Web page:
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Intel Pumageddon: Broadband chip bug haunts Chipzilla's past, present and future
You can trivially DoS Puma 5 and 7-powered boxes, too
Intel says the performance issues that have dogged its Puma 6 gigabit broadband modem chipset also affect the Puma 5 and Puma 7 family.
A Chipzilla spokesperson confirmed to The Register on Tuesday that a TCP/UDP latency issue that makes home and business gateways powered by Puma 6 processors trivial to knock offline is also present in the Puma 5 and Puma 7 lines. This means swapping a Puma 6-based box – such as a Virgin Media Super Hub 3 – for a Puma 5 or 7 device won't do you any good right now.
The problem stems from the way the Puma chips handle network packets, whether they are from the WAN or LAN side. The modems are unable to cope with even modest loads of traffic in certain conditions, resulting in degraded performance and latency spikes.
For example, a light sweep of a vulnerable gateway's IP ports exhausts an internal lookup table, wrecking the performance of the embedded processor in what is effectively a denial-of-service attack. In other cases, it appears from network throughput graphs that the chipset is running a routine task every couple of seconds that stalls packet processing, inserting bursts of lag into connections.
To unlucky users, latency sensitive connections – such as online gaming – start to lag, until in worst cases it appears the broadband connection has died.
The issue was thought to be present only in Puma 6 modems. That it also is present in Puma 7 means those who had wanted to escape the flaw by upgrading to a newer box will be stuck waiting for a firmware update from Intel either way to correct the issue (or give up and opt for a modem powered by a Broadcom processor.)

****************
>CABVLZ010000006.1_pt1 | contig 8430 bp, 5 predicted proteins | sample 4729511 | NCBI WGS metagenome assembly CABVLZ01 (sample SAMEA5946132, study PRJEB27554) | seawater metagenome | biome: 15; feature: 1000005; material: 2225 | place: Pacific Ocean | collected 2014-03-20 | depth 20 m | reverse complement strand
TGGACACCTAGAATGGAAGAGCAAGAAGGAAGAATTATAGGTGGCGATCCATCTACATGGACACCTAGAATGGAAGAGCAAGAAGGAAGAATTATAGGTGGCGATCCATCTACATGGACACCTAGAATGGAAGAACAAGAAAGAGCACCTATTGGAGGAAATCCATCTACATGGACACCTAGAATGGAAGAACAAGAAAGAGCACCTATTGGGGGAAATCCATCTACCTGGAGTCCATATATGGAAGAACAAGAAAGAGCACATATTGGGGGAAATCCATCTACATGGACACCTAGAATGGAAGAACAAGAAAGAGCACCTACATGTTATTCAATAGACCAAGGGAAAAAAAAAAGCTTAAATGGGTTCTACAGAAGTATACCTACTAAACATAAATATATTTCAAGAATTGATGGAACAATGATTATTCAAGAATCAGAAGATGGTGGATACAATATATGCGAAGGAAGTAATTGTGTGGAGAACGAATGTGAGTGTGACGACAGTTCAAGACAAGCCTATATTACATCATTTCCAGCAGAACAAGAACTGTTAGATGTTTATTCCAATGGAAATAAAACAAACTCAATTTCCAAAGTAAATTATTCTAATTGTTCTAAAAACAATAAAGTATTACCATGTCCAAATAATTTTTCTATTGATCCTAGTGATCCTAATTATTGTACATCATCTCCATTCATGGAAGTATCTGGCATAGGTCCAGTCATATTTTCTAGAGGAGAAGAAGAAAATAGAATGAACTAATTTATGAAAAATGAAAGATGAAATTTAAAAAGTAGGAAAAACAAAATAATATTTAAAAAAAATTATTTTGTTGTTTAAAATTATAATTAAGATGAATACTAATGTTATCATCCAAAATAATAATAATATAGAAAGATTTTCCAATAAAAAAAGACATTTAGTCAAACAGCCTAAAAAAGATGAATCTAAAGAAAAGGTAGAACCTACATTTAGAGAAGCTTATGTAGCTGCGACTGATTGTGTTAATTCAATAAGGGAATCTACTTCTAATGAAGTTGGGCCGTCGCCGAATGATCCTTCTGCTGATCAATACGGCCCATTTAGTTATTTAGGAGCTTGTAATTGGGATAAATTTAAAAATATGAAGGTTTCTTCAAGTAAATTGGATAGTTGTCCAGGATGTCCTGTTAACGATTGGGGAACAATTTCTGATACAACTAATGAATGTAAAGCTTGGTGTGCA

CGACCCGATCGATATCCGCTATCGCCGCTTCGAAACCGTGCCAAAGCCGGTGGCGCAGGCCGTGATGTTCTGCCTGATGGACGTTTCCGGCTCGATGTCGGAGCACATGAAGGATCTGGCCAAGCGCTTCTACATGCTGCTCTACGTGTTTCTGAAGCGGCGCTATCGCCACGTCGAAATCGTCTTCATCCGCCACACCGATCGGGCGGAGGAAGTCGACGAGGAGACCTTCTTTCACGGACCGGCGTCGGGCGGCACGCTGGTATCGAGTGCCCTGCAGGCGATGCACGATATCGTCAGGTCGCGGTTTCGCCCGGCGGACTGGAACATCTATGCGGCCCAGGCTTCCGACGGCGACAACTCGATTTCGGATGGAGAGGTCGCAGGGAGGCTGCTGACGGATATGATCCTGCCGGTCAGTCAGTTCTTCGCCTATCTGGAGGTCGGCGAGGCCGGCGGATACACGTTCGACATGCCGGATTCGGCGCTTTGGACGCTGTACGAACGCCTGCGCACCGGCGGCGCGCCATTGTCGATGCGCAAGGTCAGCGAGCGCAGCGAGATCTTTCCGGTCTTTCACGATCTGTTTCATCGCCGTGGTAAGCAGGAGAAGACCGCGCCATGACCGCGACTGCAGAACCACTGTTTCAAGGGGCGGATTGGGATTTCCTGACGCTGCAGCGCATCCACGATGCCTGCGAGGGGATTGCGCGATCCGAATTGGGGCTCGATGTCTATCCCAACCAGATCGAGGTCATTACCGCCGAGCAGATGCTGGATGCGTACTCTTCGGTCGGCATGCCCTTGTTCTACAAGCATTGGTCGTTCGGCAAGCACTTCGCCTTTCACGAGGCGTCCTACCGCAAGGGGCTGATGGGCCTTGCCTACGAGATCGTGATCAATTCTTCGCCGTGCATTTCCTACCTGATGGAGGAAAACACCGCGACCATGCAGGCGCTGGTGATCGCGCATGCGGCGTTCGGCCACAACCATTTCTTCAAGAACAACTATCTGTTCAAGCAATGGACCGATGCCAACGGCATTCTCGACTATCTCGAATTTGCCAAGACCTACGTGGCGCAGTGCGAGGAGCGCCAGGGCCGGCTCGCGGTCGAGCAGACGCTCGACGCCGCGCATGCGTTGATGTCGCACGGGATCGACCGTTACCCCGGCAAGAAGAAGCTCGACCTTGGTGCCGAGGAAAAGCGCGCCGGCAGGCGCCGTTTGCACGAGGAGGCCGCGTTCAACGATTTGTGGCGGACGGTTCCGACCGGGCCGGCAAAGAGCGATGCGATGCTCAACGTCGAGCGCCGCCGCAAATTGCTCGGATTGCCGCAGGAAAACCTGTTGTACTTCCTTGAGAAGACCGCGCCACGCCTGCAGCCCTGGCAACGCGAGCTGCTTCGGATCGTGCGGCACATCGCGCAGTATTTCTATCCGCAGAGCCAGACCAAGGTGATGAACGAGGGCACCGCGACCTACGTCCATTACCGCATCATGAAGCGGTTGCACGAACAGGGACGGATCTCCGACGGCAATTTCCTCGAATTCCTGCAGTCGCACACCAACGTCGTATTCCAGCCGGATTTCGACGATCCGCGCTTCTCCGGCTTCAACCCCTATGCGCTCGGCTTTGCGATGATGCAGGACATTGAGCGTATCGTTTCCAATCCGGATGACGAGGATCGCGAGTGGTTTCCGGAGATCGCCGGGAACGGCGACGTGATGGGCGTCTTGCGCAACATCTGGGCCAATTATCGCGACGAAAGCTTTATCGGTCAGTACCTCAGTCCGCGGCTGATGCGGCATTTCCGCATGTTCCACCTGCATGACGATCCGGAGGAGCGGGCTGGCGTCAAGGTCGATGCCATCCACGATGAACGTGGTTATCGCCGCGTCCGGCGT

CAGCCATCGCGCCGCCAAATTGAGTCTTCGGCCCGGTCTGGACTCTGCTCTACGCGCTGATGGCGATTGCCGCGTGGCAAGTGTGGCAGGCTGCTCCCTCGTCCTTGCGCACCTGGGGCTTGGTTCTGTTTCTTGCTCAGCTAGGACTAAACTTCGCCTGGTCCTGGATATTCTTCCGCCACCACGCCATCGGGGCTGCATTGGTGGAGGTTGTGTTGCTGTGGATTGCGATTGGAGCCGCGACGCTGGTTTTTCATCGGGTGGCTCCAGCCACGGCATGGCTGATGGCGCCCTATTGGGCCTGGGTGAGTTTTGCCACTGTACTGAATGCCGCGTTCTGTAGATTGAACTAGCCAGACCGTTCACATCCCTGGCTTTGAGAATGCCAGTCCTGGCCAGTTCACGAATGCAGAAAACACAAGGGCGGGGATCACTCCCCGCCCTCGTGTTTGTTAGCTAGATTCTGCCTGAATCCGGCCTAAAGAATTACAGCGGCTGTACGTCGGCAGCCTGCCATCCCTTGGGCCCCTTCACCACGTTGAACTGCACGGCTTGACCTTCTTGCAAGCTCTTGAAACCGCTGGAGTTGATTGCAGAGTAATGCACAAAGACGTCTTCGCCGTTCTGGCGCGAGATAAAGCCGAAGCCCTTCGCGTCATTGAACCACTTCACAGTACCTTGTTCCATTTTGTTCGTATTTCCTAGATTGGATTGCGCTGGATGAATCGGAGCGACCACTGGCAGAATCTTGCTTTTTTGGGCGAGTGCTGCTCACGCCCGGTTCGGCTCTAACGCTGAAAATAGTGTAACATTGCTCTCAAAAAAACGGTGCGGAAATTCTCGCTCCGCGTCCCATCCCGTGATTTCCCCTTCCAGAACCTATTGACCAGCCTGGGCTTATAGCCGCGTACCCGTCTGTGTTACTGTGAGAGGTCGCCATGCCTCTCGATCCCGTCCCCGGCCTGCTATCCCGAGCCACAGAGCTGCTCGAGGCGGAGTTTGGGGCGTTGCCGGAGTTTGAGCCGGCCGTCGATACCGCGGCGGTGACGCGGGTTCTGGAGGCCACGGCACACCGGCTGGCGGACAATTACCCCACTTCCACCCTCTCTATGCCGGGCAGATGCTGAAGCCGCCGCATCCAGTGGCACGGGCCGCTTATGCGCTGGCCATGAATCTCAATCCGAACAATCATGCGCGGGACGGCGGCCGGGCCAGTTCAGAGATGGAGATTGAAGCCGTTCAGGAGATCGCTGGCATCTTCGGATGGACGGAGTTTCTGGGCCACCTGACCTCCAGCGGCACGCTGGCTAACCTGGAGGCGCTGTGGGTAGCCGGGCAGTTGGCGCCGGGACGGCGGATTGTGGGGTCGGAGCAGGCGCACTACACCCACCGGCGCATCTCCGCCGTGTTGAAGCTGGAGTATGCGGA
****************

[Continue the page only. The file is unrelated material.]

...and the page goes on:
While not exactly a full-blown crisis, the latency problems with Puma modems have been a nagging issue – particularly for gamers and streaming-heavy users, who have found it to be a major drag on latency and throughput on what should otherwise be gigabit or near-gigabit internet connections.
In the UK, Virgin Media customers have been waiting since last year for a promised fix that has yet to come.
The issue has led to at least one manufacturer that uses the chipset in its gigabit modems, Arris, being hit with a class-action lawsuit in America from aggrieved customers. A list of gateways built by various manufacturers that are believed to be affected by the Puma bug is here.
A long-running message board thread devoted to the issue quotes an Intel rep as saying a firmware fix is in the works, but it could be some time before affected broadband subscribers actually see the software update.
"Intel must develop & test the new code and deliver the code to the OEM. Then the OEM has to integrate and test the code in their specific end product, and then deliver the code to the cable operator," the spokesperson explained.
"And then the cable operator tests it in their environment before sending it to the end user. It is a chain of events, and everyone has their role to play and wants to test to make sure the new code plays nicely with all the other components."
The Puma series is positioned as a crucial component in Intel's Connected Home dream, providing the hardware for connecting up people's personal devices, gadgets and computers to the internet.
Interestingly, the Puma 5 chipset was bought by Intel from Texas Instruments in 2010. It uses an ARM11 CPU in big endian mode at its heart whereas the Puma 6 and 7 families use x86 Atom cores. That the performance issues exist across the 5, 6 and 7 lines suggests the problem may lie within dedicated packet-handling electronics wrapped around the CPU cores, or firmware code shared across the platform. ®